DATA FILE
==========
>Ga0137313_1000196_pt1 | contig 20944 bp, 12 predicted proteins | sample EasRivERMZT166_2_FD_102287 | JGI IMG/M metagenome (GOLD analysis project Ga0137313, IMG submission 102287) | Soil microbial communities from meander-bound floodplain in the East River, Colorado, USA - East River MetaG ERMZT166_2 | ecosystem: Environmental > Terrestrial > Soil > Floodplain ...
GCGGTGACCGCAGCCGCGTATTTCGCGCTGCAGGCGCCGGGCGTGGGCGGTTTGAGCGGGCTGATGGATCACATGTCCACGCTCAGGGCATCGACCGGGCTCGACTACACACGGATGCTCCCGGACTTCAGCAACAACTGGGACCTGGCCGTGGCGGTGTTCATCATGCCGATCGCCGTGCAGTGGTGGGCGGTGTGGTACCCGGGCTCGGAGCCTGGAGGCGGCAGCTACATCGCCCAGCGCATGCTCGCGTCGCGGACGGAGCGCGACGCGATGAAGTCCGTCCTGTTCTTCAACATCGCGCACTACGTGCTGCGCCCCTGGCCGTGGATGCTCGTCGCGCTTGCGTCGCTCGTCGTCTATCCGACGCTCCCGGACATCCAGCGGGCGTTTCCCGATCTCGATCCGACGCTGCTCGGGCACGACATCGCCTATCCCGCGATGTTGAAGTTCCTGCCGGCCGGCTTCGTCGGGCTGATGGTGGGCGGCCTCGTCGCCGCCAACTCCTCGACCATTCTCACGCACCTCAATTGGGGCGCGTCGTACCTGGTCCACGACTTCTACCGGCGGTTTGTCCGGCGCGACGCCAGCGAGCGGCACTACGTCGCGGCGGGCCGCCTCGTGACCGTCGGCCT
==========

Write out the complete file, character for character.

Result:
>Ga0137313_1000196_pt1 | contig 20944 bp, 12 predicted proteins | sample EasRivERMZT166_2_FD_102287 | JGI IMG/M metagenome (GOLD analysis project Ga0137313, IMG submission 102287) | Soil microbial communities from meander-bound floodplain in the East River, Colorado, USA - East River MetaG ERMZT166_2 | ecosystem: Environmental > Terrestrial > Soil > Floodplain ...
GCGGTGACCGCAGCCGCGTATTTCGCGCTGCAGGCGCCGGGCGTGGGCGGTTTGAGCGGGCTGATGGATCACATGTCCACGCTCAGGGCATCGACCGGGCTCGACTACACACGGATGCTCCCGGACTTCAGCAACAACTGGGACCTGGCCGTGGCGGTGTTCATCATGCCGATCGCCGTGCAGTGGTGGGCGGTGTGGTACCCGGGCTCGGAGCCTGGAGGCGGCAGCTACATCGCCCAGCGCATGCTCGCGTCGCGGACGGAGCGCGACGCGATGAAGTCCGTCCTGTTCTTCAACATCGCGCACTACGTGCTGCGCCCCTGGCCGTGGATGCTCGTCGCGCTTGCGTCGCTCGTCGTCTATCCGACGCTCCCGGACATCCAGCGGGCGTTTCCCGATCTCGATCCGACGCTGCTCGGGCACGACATCGCCTATCCCGCGATGTTGAAGTTCCTGCCGGCCGGCTTCGTCGGGCTGATGGTGGGCGGCCTCGTCGCCGCCAACTCCTCGACCATTCTCACGCACCTCAATTGGGGCGCGTCGTACCTGGTCCACGACTTCTACCGGCGGTTTGTCCGGCGCGACGCCAGCGAGCGGCACTACGTCGCGGCGGGCCGCCTCGTGACCGTCGGCCT